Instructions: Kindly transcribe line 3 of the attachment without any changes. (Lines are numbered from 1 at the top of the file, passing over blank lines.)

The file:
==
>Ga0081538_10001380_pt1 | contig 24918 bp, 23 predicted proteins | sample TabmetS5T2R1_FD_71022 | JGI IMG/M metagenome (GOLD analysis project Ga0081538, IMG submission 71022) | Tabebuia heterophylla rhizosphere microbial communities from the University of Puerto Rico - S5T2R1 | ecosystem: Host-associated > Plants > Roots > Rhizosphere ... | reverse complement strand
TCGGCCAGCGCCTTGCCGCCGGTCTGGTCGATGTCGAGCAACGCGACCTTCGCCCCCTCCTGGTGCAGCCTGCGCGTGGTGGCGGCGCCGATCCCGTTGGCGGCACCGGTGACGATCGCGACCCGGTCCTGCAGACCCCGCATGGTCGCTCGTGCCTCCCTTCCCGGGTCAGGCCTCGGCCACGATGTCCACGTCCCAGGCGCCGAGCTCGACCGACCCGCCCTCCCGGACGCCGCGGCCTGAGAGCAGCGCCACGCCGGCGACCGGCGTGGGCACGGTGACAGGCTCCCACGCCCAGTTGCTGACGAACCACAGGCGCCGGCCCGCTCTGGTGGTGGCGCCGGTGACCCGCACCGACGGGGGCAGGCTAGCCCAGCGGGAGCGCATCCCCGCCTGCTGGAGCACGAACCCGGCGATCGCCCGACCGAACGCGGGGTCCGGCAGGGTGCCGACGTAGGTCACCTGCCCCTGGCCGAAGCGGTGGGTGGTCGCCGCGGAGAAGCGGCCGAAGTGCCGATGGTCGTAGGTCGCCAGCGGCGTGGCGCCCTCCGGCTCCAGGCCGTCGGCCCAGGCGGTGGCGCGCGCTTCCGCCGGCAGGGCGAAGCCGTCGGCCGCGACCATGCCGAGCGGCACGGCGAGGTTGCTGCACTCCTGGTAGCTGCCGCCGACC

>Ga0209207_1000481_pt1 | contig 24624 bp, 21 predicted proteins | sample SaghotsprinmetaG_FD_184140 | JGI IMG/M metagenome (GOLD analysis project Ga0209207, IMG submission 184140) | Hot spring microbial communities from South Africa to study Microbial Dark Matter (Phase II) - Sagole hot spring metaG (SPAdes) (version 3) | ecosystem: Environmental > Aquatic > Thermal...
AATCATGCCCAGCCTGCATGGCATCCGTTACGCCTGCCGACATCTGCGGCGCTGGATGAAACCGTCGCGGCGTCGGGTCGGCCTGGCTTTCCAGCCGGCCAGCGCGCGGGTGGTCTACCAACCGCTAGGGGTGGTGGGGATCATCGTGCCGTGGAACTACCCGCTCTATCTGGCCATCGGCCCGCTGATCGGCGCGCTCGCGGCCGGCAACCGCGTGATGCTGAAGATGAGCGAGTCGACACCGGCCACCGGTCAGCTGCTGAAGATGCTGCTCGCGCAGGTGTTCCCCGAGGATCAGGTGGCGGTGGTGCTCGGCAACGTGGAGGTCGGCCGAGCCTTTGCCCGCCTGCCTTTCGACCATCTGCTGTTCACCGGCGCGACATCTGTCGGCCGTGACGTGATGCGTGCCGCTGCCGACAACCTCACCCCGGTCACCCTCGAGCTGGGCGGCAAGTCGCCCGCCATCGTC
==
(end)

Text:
>Ga0209207_1000481_pt1 | contig 24624 bp, 21 predicted proteins | sample SaghotsprinmetaG_FD_184140 | JGI IMG/M metagenome (GOLD analysis project Ga0209207, IMG submission 184140) | Hot spring microbial communities from South Africa to study Microbial Dark Matter (Phase II) - Sagole hot spring metaG (SPAdes) (version 3) | ecosystem: Environmental > Aquatic > Thermal...